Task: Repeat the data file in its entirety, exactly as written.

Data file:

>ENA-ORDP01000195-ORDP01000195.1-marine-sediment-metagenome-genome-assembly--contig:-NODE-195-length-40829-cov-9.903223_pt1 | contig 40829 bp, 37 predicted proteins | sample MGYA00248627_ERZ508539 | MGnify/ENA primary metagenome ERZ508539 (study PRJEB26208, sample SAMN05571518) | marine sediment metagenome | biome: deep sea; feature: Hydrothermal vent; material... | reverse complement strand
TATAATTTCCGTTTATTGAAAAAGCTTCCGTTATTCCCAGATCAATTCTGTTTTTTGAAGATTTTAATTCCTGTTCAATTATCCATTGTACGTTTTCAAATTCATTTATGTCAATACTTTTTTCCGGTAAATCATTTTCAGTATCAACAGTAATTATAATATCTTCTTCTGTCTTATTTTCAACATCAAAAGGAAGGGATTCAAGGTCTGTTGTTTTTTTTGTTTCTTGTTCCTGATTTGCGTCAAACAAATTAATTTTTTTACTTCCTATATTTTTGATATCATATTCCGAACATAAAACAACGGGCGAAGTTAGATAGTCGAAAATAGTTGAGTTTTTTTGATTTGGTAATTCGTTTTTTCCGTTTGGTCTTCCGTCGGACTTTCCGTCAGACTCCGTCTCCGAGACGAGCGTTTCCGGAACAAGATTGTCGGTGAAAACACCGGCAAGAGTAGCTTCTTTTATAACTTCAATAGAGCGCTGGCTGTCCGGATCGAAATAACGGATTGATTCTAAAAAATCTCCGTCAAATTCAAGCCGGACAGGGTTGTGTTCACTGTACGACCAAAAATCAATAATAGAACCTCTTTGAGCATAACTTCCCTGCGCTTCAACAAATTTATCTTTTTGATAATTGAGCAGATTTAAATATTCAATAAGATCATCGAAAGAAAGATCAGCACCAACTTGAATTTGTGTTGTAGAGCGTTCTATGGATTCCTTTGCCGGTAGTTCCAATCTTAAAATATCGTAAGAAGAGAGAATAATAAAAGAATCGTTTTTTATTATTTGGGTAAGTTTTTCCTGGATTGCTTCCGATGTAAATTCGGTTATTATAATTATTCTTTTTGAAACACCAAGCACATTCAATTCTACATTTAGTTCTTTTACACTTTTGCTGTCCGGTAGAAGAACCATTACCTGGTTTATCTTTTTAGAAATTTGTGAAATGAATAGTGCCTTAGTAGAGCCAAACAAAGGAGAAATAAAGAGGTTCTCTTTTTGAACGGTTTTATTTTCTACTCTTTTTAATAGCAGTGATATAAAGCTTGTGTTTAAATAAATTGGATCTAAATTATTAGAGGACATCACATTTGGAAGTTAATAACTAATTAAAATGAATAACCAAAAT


>ENA-ORDP01000195-ORDP01000195.1-marine-sediment-metagenome-genome-assembly--contig:-NODE-195-length-40829-cov-9.903223_pt1 | contig 40829 bp, 37 predicted proteins | sample MGYA00248627_ERZ508539 | MGnify/ENA primary metagenome ERZ508539 (study PRJEB26208, sample SAMN05571518) | marine sediment metagenome | biome: deep sea; feature: Hydrothermal vent; material... | reverse complement strand
TATAATTTCCGTTTATTGAAAAAGCTTCCGTTATTCCCAGATCAATTCTGTTTTTTGAAGATTTTAATTCCTGTTCAATTATCCATTGTACGTTTTCAAATTCATTTATGTCAATACTTTTTTCCGGTAAATCATTTTCAGTATCAACAGTAATTATAATATCTTCTTCTGTCTTATTTTCAACATCAAAAGGAAGGGATTCAAGGTCTGTTGTTTTTTTTGTTTCTTGTTCCTGATTTGCGTCAAACAAATTAATTTTTTTACTTCCTATATTTTTGATATCATATTCCGAACATAAAACAACGGGCGAAGTTAGATAGTCGAAAATAGTTGAGTTTTTTTGATTTGGTAATTCGTTTTTTCCGTTTGGTCTTCCGTCGGACTTTCCGTCAGACTCCGTCTCCGAGACGAGCGTTTCCGGAACAAGATTGTCGGTGAAAACACCGGCAAGAGTAGCTTCTTTTATAACTTCAATAGAGCGCTGGCTGTCCGGATCGAAATAACGGATTGATTCTAAAAAATCTCCGTCAAATTCAAGCCGGACAGGGTTGTGTTCACTGTACGACCAAAAATCAATAATAGAACCTCTTTGAGCATAACTTCCCTGCGCTTCAACAAATTTATCTTTTTGATAATTGAGCAGATTTAAATATTCAATAAGATCATCGAAAGAAAGATCAGCACCAACTTGAATTTGTGTTGTAGAGCGTTCTATGGATTCCTTTGCCGGTAGTTCCAATCTTAAAATATCGTAAGAAGAGAGAATAATAAAAGAATCGTTTTTTATTATTTGGGTAAGTTTTTCCTGGATTGCTTCCGATGTAAATTCGGTTATTATAATTATTCTTTTTGAAACACCAAGCACATTCAATTCTACATTTAGTTCTTTTACACTTTTGCTGTCCGGTAGAAGAACCATTACCTGGTTTATCTTTTTAGAAATTTGTGAAATGAATAGTGCCTTAGTAGAGCCAAACAAAGGAGAAATAAAGAGGTTCTCTTTTTGAACGGTTTTATTTTCTACTCTTTTTAATAGCAGTGATATAAAGCTTGTGTTTAAATAAATTGGATCTAAATTATTAGAGGACATCACATTTGGAAGTTAATAACTAATTAAAATGAATAACCAAAAT